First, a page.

When you bring a personal injury case, it’s up to you to prove the other side is at fault. You will need to gather evidence to show that the other party caused your injuries. How you go about doing this depends on the specific circumstances of the case. You might build your case using video evidence, photographs, an expert reconstruction of the scene or an admission from the other side.
One of the most powerful ways to build your case is by using witnesses. A witness is a person who saw, heard or otherwise experienced some aspect of the case. Even if you understand how important witnesses are, it’s crucial to use them effectively to present a strong case. Here are some tips for dealing with witnesses in your Las Vegas personal injury case.
The first step to gathering high-quality witnesses in your case is finding them. If you or a friend or family member can, you may want approach witnesses at the scene of the accident to ask for their contact information. If the witnesses are willing to talk, you can ask them to tell you what they saw. Make quick notes of these conversations as soon as you can, so that you have a written record of your interaction with witnesses on the scene.
You can also find witnesses by returning to the site of the injury. There might be neighbors or other locals that saw an unsafe condition in the area days or weeks before your injury. Likewise, these people may have seen the other side act improperly on prior occasions. Also, they might also be able to point you to other individuals who spoke about seeing you get hurt. If you’re able to get any information about a witness like their name, you can look in online directories or on social media for full contact information.
Making the Most of Your Witnesses
When you’ve found a witness, your best bet is to ask them to make a statement as quickly as possible. Memories can fade, and what’s fresh in a person’s head right after the accident may not be so clear only a short time later.
If your witnesses are friendly, ask them to jot down what they remember from the incident. Tell them to write down everything they remember and not to worry about what details are the most important. Your attorney can later determine what information is critical within in their statement.
When Witnesses Aren’t Friendly
Even if a witness says that they don’t want to get involved, they may still be a valuable witness for you. If a witness doesn’t agree to make a statement or testify in court, there are things you can do to compel them to give their account at a deposition or testify at trial.
It’s important to keep in mind that tact is essential. Your attorney can help you evaluate the situation to determine when you may need to use a subpoena to compel a witness’ attendance at a deposition, hearing or trial.
Preparing Your Witnesses
Once you’ve identified your witnesses and scheduled them to testify, there are things you can do to help them give a compelling testimony. You can’t tell the witness what to say. However, there are things you can do to help them testify in a way that’s concise, understandable, and convincing.
First, tell the witness to answer only the question that’s asked. For example, if a lawyer asks the witness if the victim had anything in their hands at the time of the injury, the witness should answer “yes,” “no” or “I don’t know.” They shouldn’t tell the lawyer what was in the victim’s hands until they’re directly asked.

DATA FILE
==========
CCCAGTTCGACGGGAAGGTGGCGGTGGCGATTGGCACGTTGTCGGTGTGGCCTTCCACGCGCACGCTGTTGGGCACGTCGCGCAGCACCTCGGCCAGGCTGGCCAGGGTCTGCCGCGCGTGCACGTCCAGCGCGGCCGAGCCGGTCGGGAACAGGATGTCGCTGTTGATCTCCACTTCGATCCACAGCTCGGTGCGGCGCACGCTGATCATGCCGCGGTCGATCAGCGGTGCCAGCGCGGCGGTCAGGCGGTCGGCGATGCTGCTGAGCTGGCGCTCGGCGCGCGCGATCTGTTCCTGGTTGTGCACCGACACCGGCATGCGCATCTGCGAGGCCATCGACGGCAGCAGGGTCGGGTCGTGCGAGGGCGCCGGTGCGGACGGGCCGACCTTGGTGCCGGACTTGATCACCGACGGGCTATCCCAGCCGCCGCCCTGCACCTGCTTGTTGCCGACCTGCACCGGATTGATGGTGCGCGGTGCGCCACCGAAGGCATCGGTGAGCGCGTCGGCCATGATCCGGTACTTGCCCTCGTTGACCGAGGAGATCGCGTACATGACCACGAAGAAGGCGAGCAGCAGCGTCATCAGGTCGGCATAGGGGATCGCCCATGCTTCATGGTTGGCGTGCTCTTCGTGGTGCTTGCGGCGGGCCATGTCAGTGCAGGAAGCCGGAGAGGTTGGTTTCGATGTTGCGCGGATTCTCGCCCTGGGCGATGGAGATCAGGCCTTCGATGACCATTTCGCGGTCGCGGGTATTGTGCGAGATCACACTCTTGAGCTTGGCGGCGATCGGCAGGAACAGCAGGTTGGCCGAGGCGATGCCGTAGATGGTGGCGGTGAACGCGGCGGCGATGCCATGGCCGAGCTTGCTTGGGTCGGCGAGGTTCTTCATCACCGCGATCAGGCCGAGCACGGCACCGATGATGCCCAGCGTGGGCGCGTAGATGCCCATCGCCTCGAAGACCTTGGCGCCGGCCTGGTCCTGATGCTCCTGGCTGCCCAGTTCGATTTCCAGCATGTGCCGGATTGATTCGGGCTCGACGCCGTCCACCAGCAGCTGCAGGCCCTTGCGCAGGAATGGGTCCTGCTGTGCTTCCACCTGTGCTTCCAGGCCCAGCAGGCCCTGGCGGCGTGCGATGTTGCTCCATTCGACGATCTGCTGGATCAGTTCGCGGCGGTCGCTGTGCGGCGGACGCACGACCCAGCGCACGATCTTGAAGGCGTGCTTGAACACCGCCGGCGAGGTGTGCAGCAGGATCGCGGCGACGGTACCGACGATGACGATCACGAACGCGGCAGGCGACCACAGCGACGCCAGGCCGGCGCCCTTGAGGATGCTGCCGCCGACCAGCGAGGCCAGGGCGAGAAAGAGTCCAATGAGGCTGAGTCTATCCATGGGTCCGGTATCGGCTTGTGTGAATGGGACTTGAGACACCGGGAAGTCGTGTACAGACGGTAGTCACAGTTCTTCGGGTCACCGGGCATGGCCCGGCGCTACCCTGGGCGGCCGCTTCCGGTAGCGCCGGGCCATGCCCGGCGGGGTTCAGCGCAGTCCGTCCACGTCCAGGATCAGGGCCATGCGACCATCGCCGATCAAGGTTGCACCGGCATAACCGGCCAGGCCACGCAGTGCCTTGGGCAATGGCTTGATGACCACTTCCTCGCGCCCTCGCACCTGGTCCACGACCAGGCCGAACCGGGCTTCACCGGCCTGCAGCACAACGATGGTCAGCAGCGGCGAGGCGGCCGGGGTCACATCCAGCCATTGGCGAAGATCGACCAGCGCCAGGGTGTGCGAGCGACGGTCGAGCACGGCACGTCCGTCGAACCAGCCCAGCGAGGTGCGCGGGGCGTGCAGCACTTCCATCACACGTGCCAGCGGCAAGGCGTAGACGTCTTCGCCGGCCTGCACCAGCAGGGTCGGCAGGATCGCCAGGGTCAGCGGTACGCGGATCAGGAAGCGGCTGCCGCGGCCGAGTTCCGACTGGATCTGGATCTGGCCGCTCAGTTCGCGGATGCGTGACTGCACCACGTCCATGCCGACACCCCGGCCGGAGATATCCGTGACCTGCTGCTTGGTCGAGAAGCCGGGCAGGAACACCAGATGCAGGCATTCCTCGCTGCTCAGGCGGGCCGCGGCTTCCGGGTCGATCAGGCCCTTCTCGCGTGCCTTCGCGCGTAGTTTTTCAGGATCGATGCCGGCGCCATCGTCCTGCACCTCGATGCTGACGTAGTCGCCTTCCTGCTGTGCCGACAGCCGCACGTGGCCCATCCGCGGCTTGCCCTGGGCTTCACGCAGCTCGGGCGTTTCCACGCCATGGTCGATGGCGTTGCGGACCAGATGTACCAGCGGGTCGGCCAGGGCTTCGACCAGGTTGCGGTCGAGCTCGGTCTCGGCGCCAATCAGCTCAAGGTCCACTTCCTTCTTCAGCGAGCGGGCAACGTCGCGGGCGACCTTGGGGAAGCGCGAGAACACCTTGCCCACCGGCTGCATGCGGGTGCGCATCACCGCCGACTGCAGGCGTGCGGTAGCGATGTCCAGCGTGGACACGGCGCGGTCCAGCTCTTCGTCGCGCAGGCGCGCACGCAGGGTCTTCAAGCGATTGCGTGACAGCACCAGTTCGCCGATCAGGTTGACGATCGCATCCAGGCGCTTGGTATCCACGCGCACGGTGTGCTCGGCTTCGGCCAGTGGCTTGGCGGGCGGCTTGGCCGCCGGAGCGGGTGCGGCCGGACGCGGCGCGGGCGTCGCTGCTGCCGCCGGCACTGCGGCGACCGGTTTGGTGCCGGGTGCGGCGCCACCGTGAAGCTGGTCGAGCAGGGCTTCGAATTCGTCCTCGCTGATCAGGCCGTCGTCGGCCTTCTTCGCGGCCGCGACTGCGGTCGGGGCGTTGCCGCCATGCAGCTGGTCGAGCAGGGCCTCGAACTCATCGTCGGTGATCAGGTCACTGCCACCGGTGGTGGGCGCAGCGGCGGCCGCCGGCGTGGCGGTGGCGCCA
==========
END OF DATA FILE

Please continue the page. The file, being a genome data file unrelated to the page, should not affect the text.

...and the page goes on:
The witness shouldn’t volunteer information, embellish or guess about things that they don’t know. It’s okay to answer “I don’t know.” In fact, “I don’t know” is the correct answer when the other side asks repetitive or argumentative questions to try and rattle a witness.
You should prepare your witness for what happens during a deposition or trial. You should explain that your lawyer has the chance to ask questions. The other attorney can object to the questions, and the judge decides if the witness still has to answer. Once your lawyer asks all of the questions they want to ask, the other side has a chance to ask questions too. There may be a bit of back and forth as each side takes turns asking questions and objecting to questions from the other side.
During a trial, the witness should focus on telling the truth. They should be honest and forthcoming without volunteering information or exaggerating. It’s okay to remind a nervous witness that they’re not the one on trial. Their job is only to tell the jury what they saw and heard.
Choosing Whether to Use a Witness
Making the most of witnesses in your personal injury case means knowing when to call a witness and when to present your case without their testimony. A witness that is friendly and cooperative can still hurt your case. On the other hand, a witness that is downright hostile can help your case.
When you’re making the call, consider the witness’ knowledge of the facts. Then, look at their ability to communicate those facts competently and efficiently. Even a witness’ appearance can impact your decision of whether to call them to testify because a jury has a chance to see your witness as well as hear what they have to say. This is another area where your attorney can help you make the best decisions for your case.
Working With Your Attorney
Your attorney can help you utilize witnesses to build and present the best possible case. Whether you need to track down witnesses, gather their statements or make decisions about who to call at trial, an experienced Las Vegas personal injury attorney can put their knowledge to work to help you make the best possible decisions.
If you need to compel a witness’ attendance at trial, there are things that your attorney can do to make sure that your witnesses are present and ready to testify in your case. It’s important to remember that using witnesses is only one component of proving fault and building a strong case.